- BlackRock agreed to buy Paris-based alternative investment management platform eFront for $1.3 billion last week.
- Despite the big pricetag, the deal is ‘not something that moves the needle,’ analysts told Business Insider.
- The company has long been pushing into technology and illiquid alternatives, like real estate and private equity, as it diversifies away from lower-revenue products like equities funds.
BlackRock’s latest technology deal comes with a big price tag – $1.3 billion – but not much surprise for those watching the company. Instead, the acquisition underscores how the $6 trillion company has been positioning itself as more than just a money manager.
On Friday, BlackRock said it would buy eFront, a Paris-based alternative investment management platform in a $1.3 billion cash deal. eFront is used by over 700 clients in 48 countries to manage alternative investments like private equity and real estate.
BlackRock executives have long touted the firm’s growth in technology and illiquid alternatives, as the asset manager seeks to diversify from lower-revenue parts of its business like equity funds. While technology contributed 6% of the company’s revenue last year, it’s one of the fastest-growing platforms: technology service revenue increased 19% last year on the heels of strong demand for investment management platform Aladdin and digital wealth technologies.
The eFront deal adds to BlackRock’s footprint in technology for institutional investors. Aladdin is already used by more than 200 institutional investors globally, and analysts said that eFront’s purchase could make it the "Aladdin for alternatives."
"Broadly it’s not something that really moves the needle," said Autonomous Research analyst Patrick Davitt, who deemed the deal "not surprising."
But the eFront buy does further the company’s technology ambitions, he said. BlackRock has evolved from a traditional money manager to a technology platform for institutional investors and those advising individuals.
"They’ve built this entire technology infrastructure to better serve the people that touch their clients without having to touch the clients themselves," Davitt said. "As they look to grow the alternatives business, it’s a natural fit to have something that does that for the clients on the alternatives side and to help them manage their alternatives allocations better."
Argus Research analyst Steve Biggar said financial technology firm Envestnet was a better example of a needle-moving technology deal. In November, the asset manager bought a 4.9% stake in Envestnet for $123 million. While that transaction was smaller than the eFront deal, it puts BlackRock in front of more than 90,000 financial advisors.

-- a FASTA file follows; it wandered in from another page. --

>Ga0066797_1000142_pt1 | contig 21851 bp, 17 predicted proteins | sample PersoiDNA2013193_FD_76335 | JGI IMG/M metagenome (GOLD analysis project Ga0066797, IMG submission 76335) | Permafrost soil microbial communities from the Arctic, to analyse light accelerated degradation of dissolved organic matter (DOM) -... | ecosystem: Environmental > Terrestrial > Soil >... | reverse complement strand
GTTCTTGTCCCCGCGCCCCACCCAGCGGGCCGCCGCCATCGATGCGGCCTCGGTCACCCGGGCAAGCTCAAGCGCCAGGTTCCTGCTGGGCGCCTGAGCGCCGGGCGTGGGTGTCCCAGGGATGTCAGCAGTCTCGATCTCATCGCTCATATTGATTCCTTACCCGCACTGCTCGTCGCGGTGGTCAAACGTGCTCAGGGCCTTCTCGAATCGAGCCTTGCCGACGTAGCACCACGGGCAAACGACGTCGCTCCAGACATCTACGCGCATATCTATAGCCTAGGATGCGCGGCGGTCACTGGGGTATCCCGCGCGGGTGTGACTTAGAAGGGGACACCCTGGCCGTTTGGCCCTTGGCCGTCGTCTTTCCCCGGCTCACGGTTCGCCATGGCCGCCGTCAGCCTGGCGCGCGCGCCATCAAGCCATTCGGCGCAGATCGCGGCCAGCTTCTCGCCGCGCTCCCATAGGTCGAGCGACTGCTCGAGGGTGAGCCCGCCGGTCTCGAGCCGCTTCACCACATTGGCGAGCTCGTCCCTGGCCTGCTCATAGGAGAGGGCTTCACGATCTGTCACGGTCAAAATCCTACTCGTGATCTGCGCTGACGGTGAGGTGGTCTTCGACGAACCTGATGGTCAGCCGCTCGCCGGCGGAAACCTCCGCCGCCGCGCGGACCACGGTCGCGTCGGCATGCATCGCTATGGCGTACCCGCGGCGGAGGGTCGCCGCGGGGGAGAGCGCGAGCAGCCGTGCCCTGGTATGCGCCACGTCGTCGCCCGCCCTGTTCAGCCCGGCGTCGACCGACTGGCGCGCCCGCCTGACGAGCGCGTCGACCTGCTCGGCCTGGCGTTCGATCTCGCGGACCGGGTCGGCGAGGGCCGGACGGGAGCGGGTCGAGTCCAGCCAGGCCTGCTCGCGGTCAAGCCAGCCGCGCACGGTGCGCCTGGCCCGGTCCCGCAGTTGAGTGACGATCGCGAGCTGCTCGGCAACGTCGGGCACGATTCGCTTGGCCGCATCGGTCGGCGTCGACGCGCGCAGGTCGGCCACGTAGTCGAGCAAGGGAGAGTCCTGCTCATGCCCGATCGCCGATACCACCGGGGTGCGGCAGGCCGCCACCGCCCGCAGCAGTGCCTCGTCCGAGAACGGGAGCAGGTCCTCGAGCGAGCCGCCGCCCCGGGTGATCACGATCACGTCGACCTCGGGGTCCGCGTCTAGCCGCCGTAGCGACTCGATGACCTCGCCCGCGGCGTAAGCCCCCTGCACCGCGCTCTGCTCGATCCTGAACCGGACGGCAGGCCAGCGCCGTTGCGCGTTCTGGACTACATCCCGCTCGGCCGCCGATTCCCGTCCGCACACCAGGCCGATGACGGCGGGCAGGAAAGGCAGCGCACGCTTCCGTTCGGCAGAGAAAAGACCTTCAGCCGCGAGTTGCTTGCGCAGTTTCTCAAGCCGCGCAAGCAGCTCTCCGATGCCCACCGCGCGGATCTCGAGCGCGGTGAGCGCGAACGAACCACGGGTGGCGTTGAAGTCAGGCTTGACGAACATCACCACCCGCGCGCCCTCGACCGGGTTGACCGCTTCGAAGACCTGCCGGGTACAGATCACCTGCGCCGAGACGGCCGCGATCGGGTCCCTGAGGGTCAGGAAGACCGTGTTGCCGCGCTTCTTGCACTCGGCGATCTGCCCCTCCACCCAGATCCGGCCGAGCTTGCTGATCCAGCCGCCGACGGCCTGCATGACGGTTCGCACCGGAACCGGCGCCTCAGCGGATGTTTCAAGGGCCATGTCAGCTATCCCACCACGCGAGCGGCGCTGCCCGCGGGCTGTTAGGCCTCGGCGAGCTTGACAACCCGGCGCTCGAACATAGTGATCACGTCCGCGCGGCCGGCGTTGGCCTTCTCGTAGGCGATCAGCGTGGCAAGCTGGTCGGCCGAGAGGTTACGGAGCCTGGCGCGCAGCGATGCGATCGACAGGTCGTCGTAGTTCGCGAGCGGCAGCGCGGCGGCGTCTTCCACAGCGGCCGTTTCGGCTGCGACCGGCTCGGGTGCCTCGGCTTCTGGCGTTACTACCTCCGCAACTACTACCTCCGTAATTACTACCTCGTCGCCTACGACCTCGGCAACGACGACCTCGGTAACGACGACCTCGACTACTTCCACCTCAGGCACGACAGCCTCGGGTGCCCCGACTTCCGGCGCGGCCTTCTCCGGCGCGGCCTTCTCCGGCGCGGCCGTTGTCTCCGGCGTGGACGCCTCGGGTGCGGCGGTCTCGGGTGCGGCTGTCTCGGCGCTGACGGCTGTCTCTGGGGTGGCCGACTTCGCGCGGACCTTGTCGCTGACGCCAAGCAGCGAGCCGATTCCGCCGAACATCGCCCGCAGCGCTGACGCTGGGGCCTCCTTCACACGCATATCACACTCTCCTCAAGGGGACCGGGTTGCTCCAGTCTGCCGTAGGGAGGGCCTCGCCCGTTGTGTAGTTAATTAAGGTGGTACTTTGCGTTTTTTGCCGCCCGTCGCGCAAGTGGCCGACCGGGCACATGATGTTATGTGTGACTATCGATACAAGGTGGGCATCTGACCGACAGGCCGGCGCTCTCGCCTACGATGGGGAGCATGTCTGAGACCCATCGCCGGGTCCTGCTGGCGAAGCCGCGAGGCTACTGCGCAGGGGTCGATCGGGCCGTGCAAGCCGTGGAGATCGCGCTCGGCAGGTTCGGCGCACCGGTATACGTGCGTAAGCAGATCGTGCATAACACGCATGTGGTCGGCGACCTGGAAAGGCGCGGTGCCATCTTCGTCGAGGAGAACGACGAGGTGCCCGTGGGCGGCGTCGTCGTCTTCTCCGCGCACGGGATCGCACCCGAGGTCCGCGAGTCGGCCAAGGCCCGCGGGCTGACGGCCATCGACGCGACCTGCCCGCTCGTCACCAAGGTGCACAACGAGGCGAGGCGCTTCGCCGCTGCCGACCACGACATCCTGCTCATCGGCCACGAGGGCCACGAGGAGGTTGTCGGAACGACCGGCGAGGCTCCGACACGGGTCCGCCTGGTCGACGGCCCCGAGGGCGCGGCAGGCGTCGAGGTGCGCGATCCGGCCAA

At a recent investor dinner, BlackRock chief executive Larry Fink and chief financial officer Gary Shedlin said the firm’s top three growth areas are technology, retirement solutions, and alternatives, according to Morgan Stanley analysts.
Aladdin, for example, has a "long runway for growth," with opportunities to expand in private markets and wealth management, Morgan Stanley said. BlackRock is also bullish on M&A focused on technology.
"It’s about adding capabilities and securing a first mover advantage," the Morgan Stanley analysts wrote in a note last week. The firm "would consider transactions even if not accretive for the first few years."
Argus Research’s Biggar said BlackRock has done well with "tuck-in acquisitions" in technology, like eFront, which will see 700 employees join BlackRock.
In the last two years, the firm has invested in the following fintech deals, in addition to Envestnet:
- iCapital: led the 2017 funding round for the platform, which gives individual investors access to alternative investments
- Scalable Capital: picked up a stake in a European digital investment manager in 2017
- Cachematrix Holdings: bought a software platform that helps companies invest their cash in 2017
- Acorns: participated in the January funding round for the consumer investing app
Outside of M&A, the firm is also working with partners, like an alliance with Microsoft announced in December, to create technology-driven investment platforms. The companies are building a tool for retirement savings that will be offered through employers.
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